David J. Phillips who has three degrees from Oxford and forty years of managerial experience adds his knowledge to the debate over America’s current status as an economic super-power. The major problem he writes is that the “USA is now addicted to the free handout.” Americans are addicted to debt and our culture of easy loans and a decline in personal responsibility makes it easy to get in over our heads. Phillips illustrates this addiction with examples of single mothers who really can’t afford a home but bought one anyway and the government’s reaction to the present financial crisis which is to write off billions of dollars as “bad debt” and not concentrate on reforming the system.
The author also discusses how the US education system has failed to create skilled workers while the country is dependent on foreign oil and needs to control federal spending.
Phillips’ strength is his discussion of the economic picture. His remarks about the bail-out are interesting and timely as Congressional Republicans are echoing the same sentiments: let’s work out the details to help reform a system that failed not just throw money at the problem. Phillips suggests putting the failing companies into receivership and creating a “czar” an experienced money manager to navigate the bail-out process.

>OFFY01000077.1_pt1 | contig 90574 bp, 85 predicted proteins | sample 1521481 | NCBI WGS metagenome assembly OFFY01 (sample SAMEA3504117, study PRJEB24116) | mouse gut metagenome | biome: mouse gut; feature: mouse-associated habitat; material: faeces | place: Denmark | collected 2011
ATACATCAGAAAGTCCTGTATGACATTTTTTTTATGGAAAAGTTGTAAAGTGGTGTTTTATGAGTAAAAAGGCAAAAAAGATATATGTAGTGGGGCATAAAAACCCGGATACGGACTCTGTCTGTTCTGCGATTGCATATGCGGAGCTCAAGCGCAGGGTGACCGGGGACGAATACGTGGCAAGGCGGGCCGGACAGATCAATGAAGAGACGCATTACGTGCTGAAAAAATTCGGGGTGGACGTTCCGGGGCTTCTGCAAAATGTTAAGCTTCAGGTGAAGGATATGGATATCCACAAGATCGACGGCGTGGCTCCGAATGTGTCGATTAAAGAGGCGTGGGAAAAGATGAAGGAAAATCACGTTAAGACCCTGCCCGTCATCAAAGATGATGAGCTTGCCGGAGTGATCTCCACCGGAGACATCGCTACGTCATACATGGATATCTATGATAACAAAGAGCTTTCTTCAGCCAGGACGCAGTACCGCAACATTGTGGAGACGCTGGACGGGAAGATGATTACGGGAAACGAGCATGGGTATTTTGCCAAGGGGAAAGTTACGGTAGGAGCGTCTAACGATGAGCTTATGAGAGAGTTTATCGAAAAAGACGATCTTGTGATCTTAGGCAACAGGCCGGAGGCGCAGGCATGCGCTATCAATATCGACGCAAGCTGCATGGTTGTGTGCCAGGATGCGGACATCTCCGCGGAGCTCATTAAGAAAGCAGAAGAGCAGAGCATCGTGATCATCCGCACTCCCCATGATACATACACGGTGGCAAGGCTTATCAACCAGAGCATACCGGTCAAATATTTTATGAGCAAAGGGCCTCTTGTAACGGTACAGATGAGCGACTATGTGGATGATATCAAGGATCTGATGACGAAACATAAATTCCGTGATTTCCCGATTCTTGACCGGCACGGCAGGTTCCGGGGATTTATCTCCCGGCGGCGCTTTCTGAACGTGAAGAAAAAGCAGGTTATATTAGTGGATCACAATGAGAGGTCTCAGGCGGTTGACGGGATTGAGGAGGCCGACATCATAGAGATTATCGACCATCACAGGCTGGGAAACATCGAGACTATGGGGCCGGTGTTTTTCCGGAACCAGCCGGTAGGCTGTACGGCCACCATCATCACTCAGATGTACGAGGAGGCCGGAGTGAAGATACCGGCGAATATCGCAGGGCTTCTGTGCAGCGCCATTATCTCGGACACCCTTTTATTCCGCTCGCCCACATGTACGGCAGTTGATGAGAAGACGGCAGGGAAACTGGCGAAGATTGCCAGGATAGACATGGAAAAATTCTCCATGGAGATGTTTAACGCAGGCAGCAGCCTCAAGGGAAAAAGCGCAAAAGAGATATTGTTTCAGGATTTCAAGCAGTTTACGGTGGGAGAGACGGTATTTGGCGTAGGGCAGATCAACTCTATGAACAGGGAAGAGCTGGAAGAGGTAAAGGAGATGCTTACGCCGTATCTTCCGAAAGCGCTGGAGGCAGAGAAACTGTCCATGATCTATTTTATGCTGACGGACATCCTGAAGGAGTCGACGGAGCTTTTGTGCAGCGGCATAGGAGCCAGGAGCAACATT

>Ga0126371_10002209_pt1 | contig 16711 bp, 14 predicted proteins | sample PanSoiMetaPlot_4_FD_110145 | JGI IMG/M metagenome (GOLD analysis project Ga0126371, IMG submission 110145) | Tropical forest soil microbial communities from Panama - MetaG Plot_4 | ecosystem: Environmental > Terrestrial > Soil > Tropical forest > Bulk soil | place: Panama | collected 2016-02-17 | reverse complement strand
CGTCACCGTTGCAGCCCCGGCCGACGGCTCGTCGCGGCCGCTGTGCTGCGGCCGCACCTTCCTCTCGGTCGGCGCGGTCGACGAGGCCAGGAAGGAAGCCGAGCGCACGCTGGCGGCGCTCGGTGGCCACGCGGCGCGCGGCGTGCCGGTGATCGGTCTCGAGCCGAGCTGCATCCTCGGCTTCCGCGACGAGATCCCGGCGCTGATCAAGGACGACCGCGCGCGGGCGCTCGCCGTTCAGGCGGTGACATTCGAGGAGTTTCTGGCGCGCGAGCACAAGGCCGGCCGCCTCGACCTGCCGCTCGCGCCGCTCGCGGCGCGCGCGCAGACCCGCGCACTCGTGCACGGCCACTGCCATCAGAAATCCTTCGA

Some of Phillips’ remarks on education are important although not new: Students are not taking enough science and math courses nor are they motivated to compete with students in India and China he writes.
The book’s chapters which are not titled are undisciplined in their topics. For example a chapter on economics includes essays on moral values. The chapters seem to be loosely organized around the author’s short essays and exact phrases are repeated throughout the book. USA in Decline could be a tighter stronger book with another round of editing to pull it all together. Unfortunately some of the material is already outdated. He discusses the 2008 presidential candidates and some points about the bail-out have already been decided upon by Congress.
Phillips’ conservative cultural values will limit his audience to those who already agree with him. In what has become a requisite for this genre he censures the Kennedys feminism atheists homosexuals and what he calls “Limousine Liberals” although he does not really define this last term. Overall this book is another tome in the culture wars and does not add anything new. If Phillips focused his attention on economics and management where his true expertise lies this book would be more original.